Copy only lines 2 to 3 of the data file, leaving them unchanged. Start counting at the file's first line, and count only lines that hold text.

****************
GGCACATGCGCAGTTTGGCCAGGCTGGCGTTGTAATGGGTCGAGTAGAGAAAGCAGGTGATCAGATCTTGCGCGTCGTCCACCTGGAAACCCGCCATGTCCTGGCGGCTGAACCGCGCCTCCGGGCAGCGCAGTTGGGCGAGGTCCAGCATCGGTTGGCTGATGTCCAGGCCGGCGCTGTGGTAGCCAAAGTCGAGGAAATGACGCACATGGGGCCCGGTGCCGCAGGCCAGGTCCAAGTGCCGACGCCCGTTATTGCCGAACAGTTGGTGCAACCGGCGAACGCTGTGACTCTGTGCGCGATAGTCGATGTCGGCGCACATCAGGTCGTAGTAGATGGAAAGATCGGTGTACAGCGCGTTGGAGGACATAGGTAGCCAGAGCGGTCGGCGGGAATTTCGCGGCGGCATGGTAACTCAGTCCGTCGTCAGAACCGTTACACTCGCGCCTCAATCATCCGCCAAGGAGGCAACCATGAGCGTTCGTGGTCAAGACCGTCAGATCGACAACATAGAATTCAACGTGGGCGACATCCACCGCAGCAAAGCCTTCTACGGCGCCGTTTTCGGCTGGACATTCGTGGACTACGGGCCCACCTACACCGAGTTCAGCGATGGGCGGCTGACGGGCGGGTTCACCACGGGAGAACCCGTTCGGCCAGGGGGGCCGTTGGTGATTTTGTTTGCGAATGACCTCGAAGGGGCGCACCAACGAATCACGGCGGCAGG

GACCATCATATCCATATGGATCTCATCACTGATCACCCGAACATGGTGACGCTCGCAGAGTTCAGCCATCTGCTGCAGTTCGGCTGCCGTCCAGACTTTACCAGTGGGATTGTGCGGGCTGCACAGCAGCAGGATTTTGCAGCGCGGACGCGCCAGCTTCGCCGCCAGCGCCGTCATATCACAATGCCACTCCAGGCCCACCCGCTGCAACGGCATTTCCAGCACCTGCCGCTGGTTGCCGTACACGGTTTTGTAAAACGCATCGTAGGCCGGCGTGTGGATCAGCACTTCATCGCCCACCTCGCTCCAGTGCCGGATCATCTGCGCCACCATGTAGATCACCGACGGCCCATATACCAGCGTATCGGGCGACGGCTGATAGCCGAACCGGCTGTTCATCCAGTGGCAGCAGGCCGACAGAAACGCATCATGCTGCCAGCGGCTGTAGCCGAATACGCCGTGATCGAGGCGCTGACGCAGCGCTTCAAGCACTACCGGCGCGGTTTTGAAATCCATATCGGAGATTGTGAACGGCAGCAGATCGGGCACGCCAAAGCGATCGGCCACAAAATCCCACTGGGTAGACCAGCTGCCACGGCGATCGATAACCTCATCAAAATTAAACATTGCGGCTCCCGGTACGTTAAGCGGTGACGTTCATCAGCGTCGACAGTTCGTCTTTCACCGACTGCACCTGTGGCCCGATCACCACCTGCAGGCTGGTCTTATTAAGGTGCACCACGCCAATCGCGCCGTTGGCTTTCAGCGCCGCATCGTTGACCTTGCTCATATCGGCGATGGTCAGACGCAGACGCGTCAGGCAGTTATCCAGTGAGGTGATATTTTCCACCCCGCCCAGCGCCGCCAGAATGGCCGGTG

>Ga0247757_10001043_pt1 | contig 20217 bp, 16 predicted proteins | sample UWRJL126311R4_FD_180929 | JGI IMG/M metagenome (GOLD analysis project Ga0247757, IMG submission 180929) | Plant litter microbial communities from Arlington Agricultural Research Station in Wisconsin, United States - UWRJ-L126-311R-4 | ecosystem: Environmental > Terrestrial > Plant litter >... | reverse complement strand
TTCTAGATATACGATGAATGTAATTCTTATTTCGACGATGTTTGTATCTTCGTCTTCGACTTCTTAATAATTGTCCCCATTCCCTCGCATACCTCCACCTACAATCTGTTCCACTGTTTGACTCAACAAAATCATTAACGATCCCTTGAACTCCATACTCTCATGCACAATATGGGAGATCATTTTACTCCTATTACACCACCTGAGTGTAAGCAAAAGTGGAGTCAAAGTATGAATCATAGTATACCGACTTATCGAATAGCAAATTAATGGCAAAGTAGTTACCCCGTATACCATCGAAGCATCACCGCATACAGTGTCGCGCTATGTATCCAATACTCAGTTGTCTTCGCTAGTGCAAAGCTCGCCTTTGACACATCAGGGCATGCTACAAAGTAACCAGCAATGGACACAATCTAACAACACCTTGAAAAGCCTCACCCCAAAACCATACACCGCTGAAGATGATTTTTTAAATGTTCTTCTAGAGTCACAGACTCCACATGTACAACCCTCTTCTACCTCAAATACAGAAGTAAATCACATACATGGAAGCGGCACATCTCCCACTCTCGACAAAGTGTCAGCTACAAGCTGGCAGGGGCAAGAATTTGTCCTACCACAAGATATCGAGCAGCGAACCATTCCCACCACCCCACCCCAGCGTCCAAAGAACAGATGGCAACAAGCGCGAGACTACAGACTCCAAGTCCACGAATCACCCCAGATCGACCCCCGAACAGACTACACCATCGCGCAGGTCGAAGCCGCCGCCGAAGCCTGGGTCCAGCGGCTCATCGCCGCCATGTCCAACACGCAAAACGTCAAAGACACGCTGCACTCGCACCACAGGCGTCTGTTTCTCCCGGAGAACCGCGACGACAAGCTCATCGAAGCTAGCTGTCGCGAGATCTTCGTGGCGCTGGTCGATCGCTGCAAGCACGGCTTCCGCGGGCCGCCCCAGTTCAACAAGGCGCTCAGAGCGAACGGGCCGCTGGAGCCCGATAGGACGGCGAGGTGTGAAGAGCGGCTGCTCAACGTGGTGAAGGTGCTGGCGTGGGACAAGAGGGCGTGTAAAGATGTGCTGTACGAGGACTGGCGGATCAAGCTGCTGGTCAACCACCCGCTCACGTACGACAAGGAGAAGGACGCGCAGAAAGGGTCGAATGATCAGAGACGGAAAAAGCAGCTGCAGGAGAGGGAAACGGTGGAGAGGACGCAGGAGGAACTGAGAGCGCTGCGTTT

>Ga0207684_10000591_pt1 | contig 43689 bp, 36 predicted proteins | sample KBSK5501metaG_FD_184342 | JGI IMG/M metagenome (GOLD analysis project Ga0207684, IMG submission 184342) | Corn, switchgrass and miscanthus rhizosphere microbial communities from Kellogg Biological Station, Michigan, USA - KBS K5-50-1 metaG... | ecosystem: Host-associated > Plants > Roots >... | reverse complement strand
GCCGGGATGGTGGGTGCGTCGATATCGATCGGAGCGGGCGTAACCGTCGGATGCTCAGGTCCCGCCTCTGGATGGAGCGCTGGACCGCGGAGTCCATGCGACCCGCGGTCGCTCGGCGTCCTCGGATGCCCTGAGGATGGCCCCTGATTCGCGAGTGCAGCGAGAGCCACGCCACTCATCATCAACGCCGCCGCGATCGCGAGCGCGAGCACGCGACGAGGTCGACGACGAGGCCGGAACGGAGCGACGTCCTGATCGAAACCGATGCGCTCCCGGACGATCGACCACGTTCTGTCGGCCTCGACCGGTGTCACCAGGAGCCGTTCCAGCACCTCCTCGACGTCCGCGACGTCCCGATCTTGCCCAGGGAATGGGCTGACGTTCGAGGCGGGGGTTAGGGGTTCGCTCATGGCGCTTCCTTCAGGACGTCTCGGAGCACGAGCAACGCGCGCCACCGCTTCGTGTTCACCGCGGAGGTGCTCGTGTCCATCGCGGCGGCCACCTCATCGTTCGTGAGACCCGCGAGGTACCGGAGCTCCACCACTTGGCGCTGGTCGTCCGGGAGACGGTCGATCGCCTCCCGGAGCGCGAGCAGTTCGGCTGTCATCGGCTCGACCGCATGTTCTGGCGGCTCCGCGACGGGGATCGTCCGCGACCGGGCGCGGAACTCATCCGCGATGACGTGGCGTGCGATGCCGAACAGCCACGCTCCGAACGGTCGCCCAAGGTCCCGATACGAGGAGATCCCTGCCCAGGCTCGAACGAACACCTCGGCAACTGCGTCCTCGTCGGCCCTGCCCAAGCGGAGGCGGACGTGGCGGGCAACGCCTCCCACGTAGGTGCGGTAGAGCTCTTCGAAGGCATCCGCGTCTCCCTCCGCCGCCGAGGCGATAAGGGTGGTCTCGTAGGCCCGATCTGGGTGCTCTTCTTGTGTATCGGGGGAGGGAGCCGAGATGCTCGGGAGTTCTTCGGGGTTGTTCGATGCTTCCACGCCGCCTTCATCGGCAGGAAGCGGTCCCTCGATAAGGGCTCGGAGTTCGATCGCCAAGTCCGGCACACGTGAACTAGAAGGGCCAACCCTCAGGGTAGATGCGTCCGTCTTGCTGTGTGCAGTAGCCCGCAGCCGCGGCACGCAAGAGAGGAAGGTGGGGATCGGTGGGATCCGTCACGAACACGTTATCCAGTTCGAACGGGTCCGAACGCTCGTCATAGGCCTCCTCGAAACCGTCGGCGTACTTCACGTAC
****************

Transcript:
GACCATCATATCCATATGGATCTCATCACTGATCACCCGAACATGGTGACGCTCGCAGAGTTCAGCCATCTGCTGCAGTTCGGCTGCCGTCCAGACTTTACCAGTGGGATTGTGCGGGCTGCACAGCAGCAGGATTTTGCAGCGCGGACGCGCCAGCTTCGCCGCCAGCGCCGTCATATCACAATGCCACTCCAGGCCCACCCGCTGCAACGGCATTTCCAGCACCTGCCGCTGGTTGCCGTACACGGTTTTGTAAAACGCATCGTAGGCCGGCGTGTGGATCAGCACTTCATCGCCCACCTCGCTCCAGTGCCGGATCATCTGCGCCACCATGTAGATCACCGACGGCCCATATACCAGCGTATCGGGCGACGGCTGATAGCCGAACCGGCTGTTCATCCAGTGGCAGCAGGCCGACAGAAACGCATCATGCTGCCAGCGGCTGTAGCCGAATACGCCGTGATCGAGGCGCTGACGCAGCGCTTCAAGCACTACCGGCGCGGTTTTGAAATCCATATCGGAGATTGTGAACGGCAGCAGATCGGGCACGCCAAAGCGATCGGCCACAAAATCCCACTGGGTAGACCAGCTGCCACGGCGATCGATAACCTCATCAAAATTAAACATTGCGGCTCCCGGTACGTTAAGCGGTGACGTTCATCAGCGTCGACAGTTCGTCTTTCACCGACTGCACCTGTGGCCCGATCACCACCTGCAGGCTGGTCTTATTAAGGTGCACCACGCCAATCGCGCCGTTGGCTTTCAGCGCCGCATCGTTGACCTTGCTCATATCGGCGATGGTCAGACGCAGACGCGTCAGGCAGTTATCCAGTGAGGTGATATTTTCCACCCCGCCCAGCGCCGCCAGAATGGCCGGTG

>Ga0247757_10001043_pt1 | contig 20217 bp, 16 predicted proteins | sample UWRJL126311R4_FD_180929 | JGI IMG/M metagenome (GOLD analysis project Ga0247757, IMG submission 180929) | Plant litter microbial communities from Arlington Agricultural Research Station in Wisconsin, United States - UWRJ-L126-311R-4 | ecosystem: Environmental > Terrestrial > Plant litter >... | reverse complement strand